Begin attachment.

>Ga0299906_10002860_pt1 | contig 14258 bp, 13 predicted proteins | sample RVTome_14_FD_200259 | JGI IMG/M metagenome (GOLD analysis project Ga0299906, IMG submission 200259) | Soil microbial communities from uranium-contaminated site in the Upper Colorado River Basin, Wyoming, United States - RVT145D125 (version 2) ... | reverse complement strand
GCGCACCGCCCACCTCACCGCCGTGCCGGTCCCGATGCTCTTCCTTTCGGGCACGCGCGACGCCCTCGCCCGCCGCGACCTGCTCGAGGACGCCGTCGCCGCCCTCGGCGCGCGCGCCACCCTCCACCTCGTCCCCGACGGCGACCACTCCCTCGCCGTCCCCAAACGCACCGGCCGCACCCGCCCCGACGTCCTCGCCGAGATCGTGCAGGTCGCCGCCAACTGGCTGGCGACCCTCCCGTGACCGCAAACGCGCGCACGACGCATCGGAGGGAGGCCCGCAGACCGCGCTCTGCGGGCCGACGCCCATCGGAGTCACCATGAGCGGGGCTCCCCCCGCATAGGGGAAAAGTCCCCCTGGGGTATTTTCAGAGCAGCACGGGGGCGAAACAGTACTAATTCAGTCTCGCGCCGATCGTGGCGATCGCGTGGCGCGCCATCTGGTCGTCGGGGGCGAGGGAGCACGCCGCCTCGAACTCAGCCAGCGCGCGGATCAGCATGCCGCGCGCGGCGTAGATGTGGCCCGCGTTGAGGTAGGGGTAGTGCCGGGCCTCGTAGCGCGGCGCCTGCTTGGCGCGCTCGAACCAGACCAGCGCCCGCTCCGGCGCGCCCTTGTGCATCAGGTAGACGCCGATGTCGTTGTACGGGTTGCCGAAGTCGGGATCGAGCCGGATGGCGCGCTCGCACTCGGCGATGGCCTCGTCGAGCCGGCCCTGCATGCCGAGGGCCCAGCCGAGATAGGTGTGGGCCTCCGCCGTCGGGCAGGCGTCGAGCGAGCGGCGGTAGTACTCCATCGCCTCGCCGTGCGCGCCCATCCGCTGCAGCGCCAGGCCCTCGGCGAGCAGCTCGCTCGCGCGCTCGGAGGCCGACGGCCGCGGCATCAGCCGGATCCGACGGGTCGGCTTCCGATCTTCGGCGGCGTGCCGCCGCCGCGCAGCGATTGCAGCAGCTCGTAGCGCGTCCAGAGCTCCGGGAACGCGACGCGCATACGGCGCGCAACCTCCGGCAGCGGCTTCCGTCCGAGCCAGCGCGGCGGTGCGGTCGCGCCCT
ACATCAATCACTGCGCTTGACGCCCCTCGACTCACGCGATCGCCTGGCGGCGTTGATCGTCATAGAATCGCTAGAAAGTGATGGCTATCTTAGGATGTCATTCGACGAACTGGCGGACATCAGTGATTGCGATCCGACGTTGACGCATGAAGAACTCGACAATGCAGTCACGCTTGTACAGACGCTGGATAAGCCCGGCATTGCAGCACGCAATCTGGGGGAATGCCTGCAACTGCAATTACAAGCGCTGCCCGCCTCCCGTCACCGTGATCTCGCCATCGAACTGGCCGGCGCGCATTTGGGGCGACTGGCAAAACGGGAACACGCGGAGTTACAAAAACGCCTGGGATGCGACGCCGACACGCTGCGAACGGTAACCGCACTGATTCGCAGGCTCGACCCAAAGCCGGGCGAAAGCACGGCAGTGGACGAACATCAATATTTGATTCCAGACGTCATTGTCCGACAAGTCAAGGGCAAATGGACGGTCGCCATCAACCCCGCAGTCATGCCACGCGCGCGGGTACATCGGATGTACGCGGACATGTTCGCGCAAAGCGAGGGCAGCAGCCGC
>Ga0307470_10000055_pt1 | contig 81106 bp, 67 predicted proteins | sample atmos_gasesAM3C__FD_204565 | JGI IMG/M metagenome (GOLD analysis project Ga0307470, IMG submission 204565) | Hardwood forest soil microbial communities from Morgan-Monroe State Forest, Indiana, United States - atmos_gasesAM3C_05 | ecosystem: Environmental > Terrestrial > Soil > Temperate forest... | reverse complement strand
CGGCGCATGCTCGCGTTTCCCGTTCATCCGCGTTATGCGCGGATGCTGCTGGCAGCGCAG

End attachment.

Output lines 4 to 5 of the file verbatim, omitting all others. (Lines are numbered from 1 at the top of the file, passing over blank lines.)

>Ga0307470_10000055_pt1 | contig 81106 bp, 67 predicted proteins | sample atmos_gasesAM3C__FD_204565 | JGI IMG/M metagenome (GOLD analysis project Ga0307470, IMG submission 204565) | Hardwood forest soil microbial communities from Morgan-Monroe State Forest, Indiana, United States - atmos_gasesAM3C_05 | ecosystem: Environmental > Terrestrial > Soil > Temperate forest... | reverse complement strand
CGGCGCATGCTCGCGTTTCCCGTTCATCCGCGTTATGCGCGGATGCTGCTGGCAGCGCAG